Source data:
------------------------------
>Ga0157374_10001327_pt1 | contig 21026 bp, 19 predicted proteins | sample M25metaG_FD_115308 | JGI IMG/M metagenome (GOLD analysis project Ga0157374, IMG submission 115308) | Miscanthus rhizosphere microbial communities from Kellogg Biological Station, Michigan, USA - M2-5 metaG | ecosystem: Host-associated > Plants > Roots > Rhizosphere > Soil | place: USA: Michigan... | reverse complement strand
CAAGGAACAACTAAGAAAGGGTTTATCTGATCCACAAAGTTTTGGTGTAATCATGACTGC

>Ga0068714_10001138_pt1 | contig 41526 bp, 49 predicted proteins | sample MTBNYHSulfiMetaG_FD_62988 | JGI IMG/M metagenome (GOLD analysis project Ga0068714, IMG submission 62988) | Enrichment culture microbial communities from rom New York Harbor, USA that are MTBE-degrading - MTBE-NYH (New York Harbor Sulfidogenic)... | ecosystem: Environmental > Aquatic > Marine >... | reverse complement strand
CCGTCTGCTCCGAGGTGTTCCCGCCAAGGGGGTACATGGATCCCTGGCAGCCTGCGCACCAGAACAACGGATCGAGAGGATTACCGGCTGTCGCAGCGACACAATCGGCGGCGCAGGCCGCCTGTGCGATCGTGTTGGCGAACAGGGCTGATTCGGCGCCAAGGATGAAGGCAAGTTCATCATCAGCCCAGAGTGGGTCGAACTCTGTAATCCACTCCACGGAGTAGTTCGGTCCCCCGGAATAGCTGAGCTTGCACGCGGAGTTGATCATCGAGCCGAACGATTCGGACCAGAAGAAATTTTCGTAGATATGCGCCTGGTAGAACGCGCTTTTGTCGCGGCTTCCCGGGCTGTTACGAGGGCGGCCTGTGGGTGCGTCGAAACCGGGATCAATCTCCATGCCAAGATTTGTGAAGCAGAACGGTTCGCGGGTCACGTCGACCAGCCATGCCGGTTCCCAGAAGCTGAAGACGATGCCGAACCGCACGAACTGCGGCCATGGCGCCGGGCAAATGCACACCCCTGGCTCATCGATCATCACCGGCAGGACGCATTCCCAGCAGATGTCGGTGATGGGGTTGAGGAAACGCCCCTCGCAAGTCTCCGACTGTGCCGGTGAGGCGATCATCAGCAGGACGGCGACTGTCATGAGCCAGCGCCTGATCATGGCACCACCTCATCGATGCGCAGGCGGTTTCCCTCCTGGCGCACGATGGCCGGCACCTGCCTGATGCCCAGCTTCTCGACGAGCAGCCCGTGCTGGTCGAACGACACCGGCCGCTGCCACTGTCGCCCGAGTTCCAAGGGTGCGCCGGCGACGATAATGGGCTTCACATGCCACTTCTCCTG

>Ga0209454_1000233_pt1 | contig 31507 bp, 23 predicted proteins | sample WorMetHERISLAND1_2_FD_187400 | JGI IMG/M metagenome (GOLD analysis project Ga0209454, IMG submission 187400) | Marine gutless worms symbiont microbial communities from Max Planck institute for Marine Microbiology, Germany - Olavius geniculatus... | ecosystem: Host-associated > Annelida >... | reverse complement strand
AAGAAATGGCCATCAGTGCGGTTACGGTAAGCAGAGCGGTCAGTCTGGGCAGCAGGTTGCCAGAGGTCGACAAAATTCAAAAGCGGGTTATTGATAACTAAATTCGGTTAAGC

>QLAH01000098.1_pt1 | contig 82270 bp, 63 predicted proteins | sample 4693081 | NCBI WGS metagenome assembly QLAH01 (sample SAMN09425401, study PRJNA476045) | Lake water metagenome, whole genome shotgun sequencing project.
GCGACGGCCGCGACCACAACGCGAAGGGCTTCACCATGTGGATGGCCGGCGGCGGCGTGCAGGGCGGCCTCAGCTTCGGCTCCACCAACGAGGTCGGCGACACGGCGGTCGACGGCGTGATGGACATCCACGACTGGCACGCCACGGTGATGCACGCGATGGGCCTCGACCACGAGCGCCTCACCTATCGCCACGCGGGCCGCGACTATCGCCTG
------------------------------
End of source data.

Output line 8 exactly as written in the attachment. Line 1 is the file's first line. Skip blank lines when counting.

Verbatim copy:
GCGACGGCCGCGACCACAACGCGAAGGGCTTCACCATGTGGATGGCCGGCGGCGGCGTGCAGGGCGGCCTCAGCTTCGGCTCCACCAACGAGGTCGGCGACACGGCGGTCGACGGCGTGATGGACATCCACGACTGGCACGCCACGGTGATGCACGCGATGGGCCTCGACCACGAGCGCCTCACCTATCGCCACGCGGGCCGCGACTATCGCCTG